Taquanyah Conservation Area sits on 336 acres of former farmland in the tiny hamlet of Decewsville, just west of Cayuga, Ontario. Trails lead through mature Carolinian forests, past wetlands and along Mill Creek, one of only two cold water streams in the lower Grand River area.
The Grand River Conservation Authority purchased the property in 1964 and in 1966 built a dam to alleviate flooding and create a wetland. The dam however caused the water to warm, and the warmer water was no longer able to support native species of coldwater fish such as brook trout. In 2005 the dam was removed allowing Mill Creek to gradually return to it's natural state.
Taquanyah Conservation Area is located on the exact site where John DeCew built a dam and millpond in 1833. John DeCew was the eldest son of Jacob DeCew and Elizabeth Bloome. He immigrated to Upper Canada in 1787 with his family, who were United Empire Loyalists. In 1788 he acquired land on Beaverdams Creek, a tributary of Twelve Mile Creek and built one of the earliest sawmills in the Nassau District of Upper Canada. Within close proximity of his mill along Beaverdam Creek he built a fine stone house, the remains of which are still standing to this day.
During the War of 1812 DeCew became Captain and commanded a company of the 2nd Lincoln Militia. Following the defeat at the Battle of Fort George he was taken prisoner and jailed by the Americans in Philadelphia, Pennsylvania. John DeCew managed to escape his captors and in April 1814 he returned to Niagara, eventually taking part in the Battle of Lundy's Lane. During this time his home was occupied by the British and used as a headquarters and store. It was in this house in June of 1813 that Laura Secord made her famous trek from Queenston to warn James FitzGibbon, of the planned American attack at Beaver Dams. This led to the Battle of Beaver Dams near present day Thorold, Ontario, where FitzGibbon's force, together with about 400 Mohawk and Odawa warriors, defeated the Americans and took over 400 prisoners.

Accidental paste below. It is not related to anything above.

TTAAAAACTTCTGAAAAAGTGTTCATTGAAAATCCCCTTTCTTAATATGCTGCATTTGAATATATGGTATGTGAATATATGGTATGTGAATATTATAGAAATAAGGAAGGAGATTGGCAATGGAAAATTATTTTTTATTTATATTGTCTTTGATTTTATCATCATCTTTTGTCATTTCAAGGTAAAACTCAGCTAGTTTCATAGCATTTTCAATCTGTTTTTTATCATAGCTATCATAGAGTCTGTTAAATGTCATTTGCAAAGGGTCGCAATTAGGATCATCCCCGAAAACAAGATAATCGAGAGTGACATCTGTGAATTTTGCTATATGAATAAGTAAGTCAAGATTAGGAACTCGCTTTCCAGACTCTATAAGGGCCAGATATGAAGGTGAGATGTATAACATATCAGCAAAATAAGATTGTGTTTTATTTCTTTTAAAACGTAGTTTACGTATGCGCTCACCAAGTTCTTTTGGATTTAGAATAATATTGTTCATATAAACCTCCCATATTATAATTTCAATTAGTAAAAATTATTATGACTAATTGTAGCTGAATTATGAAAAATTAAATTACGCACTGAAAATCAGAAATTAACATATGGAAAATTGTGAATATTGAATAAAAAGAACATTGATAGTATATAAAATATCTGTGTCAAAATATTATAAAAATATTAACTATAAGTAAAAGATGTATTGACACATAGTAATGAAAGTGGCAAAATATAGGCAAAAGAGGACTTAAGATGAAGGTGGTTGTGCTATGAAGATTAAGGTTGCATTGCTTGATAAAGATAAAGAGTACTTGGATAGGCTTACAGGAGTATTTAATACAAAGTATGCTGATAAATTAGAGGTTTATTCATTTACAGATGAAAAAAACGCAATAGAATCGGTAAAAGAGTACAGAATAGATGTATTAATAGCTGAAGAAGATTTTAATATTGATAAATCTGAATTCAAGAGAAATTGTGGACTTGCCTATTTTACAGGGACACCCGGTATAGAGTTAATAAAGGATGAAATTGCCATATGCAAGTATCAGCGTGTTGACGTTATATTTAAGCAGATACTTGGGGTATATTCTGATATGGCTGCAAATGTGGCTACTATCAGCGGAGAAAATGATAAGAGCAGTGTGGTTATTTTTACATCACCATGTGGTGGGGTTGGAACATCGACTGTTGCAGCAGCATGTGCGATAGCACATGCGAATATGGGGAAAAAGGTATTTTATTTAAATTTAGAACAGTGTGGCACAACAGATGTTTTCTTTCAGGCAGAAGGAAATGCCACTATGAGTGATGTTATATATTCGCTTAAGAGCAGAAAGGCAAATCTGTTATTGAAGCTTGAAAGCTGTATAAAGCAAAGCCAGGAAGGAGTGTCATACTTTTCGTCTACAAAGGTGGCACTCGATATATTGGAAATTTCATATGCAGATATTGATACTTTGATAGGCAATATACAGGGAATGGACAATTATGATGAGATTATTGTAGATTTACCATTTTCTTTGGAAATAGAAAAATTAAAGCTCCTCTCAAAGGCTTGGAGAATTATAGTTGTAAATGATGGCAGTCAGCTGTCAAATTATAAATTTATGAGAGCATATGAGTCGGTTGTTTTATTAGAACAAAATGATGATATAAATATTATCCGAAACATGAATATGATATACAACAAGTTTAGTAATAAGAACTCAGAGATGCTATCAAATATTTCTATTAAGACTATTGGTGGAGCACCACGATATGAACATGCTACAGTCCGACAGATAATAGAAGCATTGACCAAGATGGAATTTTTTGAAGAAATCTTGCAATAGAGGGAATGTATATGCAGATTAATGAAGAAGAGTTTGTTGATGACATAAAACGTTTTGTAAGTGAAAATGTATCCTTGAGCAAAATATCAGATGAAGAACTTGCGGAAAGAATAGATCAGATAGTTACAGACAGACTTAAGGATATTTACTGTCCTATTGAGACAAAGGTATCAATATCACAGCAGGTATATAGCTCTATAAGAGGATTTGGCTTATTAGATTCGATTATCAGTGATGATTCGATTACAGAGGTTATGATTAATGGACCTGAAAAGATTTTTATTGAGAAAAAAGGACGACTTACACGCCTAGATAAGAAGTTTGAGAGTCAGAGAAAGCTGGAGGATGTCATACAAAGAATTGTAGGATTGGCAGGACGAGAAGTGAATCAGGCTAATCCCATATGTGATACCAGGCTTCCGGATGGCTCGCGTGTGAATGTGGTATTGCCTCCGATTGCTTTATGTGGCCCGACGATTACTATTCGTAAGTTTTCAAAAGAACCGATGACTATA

After the war John DeCew's milling business along Beaverdam Creek flourished but as his business prospered so did his need for water power to run his mills. The water levels in the creek fluctuated and DeCew, along with a neighbour who also owned a mill devised a plan to build a canal linking the Twelve Mile Creek with the Chippawa River (Welland River). The neighbour was William Hamilton Merritt and together with John DeCew and a few others, they would form the Welland Canal Company. When it became apparent the route for the canal would by-pass his mill and divert even more water from it, he sold his stocks in the company in 1825.
In 1833 a disillusioned John DeCew acquired 600 acres in Haldimand County. By 1835 he had erected a mill and a small community developed a short distance away which became known as Decewsville. John DeCew would continue to operate the mill until his death on March 25, 1855. He is buried at Decewsville, Upper Canada (Ontario).
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